Mathematical models of contact patterns between age groups for predicting the spread of infectious diseases.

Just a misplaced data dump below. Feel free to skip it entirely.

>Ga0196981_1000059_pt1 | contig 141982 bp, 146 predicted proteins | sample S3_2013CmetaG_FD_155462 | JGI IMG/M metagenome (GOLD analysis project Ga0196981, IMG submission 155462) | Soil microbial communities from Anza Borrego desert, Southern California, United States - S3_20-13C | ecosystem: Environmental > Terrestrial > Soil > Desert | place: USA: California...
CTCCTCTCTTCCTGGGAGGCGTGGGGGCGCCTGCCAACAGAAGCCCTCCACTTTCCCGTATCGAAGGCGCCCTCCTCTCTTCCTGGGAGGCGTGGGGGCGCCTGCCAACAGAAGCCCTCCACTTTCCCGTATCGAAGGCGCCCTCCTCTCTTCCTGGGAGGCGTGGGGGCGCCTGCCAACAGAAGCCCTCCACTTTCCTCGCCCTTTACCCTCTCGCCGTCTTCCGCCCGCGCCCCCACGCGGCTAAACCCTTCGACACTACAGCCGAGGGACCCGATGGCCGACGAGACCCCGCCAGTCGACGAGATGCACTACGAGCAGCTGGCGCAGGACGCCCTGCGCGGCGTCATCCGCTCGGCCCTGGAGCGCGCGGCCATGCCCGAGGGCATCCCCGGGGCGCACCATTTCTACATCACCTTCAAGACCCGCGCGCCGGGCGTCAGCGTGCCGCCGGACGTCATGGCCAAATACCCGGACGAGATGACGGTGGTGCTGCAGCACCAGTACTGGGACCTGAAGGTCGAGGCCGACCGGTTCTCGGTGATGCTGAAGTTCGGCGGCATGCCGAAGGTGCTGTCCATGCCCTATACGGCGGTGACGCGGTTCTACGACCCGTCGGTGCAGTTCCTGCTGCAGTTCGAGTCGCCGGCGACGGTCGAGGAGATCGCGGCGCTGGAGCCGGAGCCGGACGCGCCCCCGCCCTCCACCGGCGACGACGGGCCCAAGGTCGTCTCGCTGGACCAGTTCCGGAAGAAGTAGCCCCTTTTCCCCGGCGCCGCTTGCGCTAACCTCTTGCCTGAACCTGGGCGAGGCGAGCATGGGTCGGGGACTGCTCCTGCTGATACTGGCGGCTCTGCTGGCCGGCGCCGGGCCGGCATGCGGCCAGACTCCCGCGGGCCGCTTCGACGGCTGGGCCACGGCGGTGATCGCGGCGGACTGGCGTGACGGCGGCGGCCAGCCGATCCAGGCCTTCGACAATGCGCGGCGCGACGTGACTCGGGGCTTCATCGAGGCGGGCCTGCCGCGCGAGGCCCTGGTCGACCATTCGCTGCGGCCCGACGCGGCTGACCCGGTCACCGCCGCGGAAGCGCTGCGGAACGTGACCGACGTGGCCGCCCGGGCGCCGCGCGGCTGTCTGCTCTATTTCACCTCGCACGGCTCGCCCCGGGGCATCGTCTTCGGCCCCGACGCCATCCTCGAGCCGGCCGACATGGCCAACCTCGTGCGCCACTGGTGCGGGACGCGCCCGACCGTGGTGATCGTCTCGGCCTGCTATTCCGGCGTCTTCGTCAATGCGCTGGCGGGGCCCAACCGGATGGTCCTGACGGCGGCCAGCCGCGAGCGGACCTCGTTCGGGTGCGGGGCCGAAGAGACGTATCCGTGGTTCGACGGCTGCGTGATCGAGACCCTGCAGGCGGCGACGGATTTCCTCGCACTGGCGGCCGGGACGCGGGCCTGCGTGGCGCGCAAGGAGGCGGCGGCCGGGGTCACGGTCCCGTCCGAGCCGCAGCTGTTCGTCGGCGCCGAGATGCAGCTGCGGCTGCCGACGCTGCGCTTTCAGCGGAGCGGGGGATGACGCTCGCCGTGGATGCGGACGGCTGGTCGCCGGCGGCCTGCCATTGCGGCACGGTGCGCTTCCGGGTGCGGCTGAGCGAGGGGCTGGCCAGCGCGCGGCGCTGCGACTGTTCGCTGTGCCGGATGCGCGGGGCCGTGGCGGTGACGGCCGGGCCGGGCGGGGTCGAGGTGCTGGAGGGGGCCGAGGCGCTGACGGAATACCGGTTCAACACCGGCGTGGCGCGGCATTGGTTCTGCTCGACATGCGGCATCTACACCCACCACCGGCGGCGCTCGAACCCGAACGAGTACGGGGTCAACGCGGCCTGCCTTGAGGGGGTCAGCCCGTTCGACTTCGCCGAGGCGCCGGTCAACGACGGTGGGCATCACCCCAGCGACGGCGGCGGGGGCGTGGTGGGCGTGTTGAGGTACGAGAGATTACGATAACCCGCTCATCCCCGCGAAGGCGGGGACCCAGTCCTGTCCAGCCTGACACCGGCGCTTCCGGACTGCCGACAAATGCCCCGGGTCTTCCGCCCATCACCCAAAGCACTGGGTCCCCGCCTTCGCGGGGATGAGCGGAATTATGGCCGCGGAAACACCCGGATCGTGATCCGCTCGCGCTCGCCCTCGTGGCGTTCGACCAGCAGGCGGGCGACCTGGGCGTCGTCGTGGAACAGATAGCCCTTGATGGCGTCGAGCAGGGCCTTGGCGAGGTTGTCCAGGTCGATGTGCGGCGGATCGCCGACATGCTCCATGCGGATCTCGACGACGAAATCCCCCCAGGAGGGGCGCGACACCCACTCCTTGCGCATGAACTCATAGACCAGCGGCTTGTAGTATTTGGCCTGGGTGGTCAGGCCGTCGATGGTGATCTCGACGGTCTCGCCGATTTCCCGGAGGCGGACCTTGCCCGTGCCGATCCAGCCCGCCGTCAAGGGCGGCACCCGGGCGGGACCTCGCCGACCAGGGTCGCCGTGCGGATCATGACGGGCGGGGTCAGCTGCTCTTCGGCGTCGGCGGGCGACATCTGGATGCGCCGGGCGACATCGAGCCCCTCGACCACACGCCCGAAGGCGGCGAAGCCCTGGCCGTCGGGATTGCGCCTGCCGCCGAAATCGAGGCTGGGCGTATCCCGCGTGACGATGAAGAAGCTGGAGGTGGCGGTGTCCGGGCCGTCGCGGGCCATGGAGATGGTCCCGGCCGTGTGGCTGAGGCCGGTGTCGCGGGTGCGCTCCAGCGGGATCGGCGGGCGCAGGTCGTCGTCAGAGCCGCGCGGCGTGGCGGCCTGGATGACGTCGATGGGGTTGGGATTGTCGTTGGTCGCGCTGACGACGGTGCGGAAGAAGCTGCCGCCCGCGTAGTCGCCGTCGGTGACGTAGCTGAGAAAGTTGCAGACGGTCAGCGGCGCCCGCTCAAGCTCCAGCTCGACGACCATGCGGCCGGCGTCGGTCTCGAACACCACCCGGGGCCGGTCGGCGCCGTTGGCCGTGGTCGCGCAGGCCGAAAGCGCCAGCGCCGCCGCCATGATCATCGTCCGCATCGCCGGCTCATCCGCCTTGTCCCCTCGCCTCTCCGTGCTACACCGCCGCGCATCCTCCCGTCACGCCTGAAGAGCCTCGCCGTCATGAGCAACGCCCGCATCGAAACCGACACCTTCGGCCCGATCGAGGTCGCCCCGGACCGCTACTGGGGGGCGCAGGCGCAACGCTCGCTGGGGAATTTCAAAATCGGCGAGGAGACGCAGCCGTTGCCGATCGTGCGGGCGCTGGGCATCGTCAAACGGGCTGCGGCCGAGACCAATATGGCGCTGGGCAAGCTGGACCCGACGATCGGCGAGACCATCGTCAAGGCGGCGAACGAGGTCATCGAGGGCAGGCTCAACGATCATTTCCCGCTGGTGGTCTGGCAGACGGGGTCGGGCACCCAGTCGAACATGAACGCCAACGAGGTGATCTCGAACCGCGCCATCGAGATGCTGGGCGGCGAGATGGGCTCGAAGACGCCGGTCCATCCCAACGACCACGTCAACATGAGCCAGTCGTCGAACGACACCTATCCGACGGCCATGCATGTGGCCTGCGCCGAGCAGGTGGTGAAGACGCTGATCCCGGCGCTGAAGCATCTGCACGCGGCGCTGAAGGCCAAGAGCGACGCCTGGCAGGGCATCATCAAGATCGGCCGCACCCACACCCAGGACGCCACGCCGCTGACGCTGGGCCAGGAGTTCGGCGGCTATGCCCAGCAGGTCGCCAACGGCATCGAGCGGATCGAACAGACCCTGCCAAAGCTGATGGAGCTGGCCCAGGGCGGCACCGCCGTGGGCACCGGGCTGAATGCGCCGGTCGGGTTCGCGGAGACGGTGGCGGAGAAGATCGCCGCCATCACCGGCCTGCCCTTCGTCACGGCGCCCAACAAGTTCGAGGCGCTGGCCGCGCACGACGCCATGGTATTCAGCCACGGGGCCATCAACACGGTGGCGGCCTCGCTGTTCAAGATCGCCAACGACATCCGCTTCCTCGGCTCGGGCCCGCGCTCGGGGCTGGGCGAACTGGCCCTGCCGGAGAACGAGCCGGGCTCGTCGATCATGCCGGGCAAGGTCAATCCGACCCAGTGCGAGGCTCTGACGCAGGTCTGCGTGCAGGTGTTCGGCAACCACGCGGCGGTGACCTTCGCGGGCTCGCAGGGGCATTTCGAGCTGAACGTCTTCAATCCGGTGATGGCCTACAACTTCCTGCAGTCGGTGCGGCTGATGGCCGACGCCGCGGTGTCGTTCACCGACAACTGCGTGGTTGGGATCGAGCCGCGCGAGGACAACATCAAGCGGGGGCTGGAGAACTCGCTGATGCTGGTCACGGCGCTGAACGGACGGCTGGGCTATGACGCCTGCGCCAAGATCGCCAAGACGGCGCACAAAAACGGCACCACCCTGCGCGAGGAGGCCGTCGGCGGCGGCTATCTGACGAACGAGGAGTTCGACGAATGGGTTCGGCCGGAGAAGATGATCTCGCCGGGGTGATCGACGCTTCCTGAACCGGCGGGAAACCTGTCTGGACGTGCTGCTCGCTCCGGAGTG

The spread of an infectious disease is sensitive to the contact patterns in the population and to precautions people take to reduce the transmission of the disease. We investigate the impact that different mixing assumptions have on the spread an infectious disease in an age-structured ordinary differential equation model. We consider the impact of heterogeneity in susceptibility and infectivity within the population on the disease transmission. We apply the analysis to the spread of a smallpox-like disease, derive the formula for the reproduction number, ~0, and based on this threshold parameter, show the level of human behavioral change required to control the epidemic. We analyze how different mixing patterns can affect the disease prevalence, the cumulative number of new infections, and the final epidemic size. Our analysis indicates that the combination of residual immunity and behavioral changes during a smallpox-like disease outbreak can play a key role in halting infectious disease spread; and that realistic mixing patterns must be included in the epidemic model for the predictions to accurately reflect reality.

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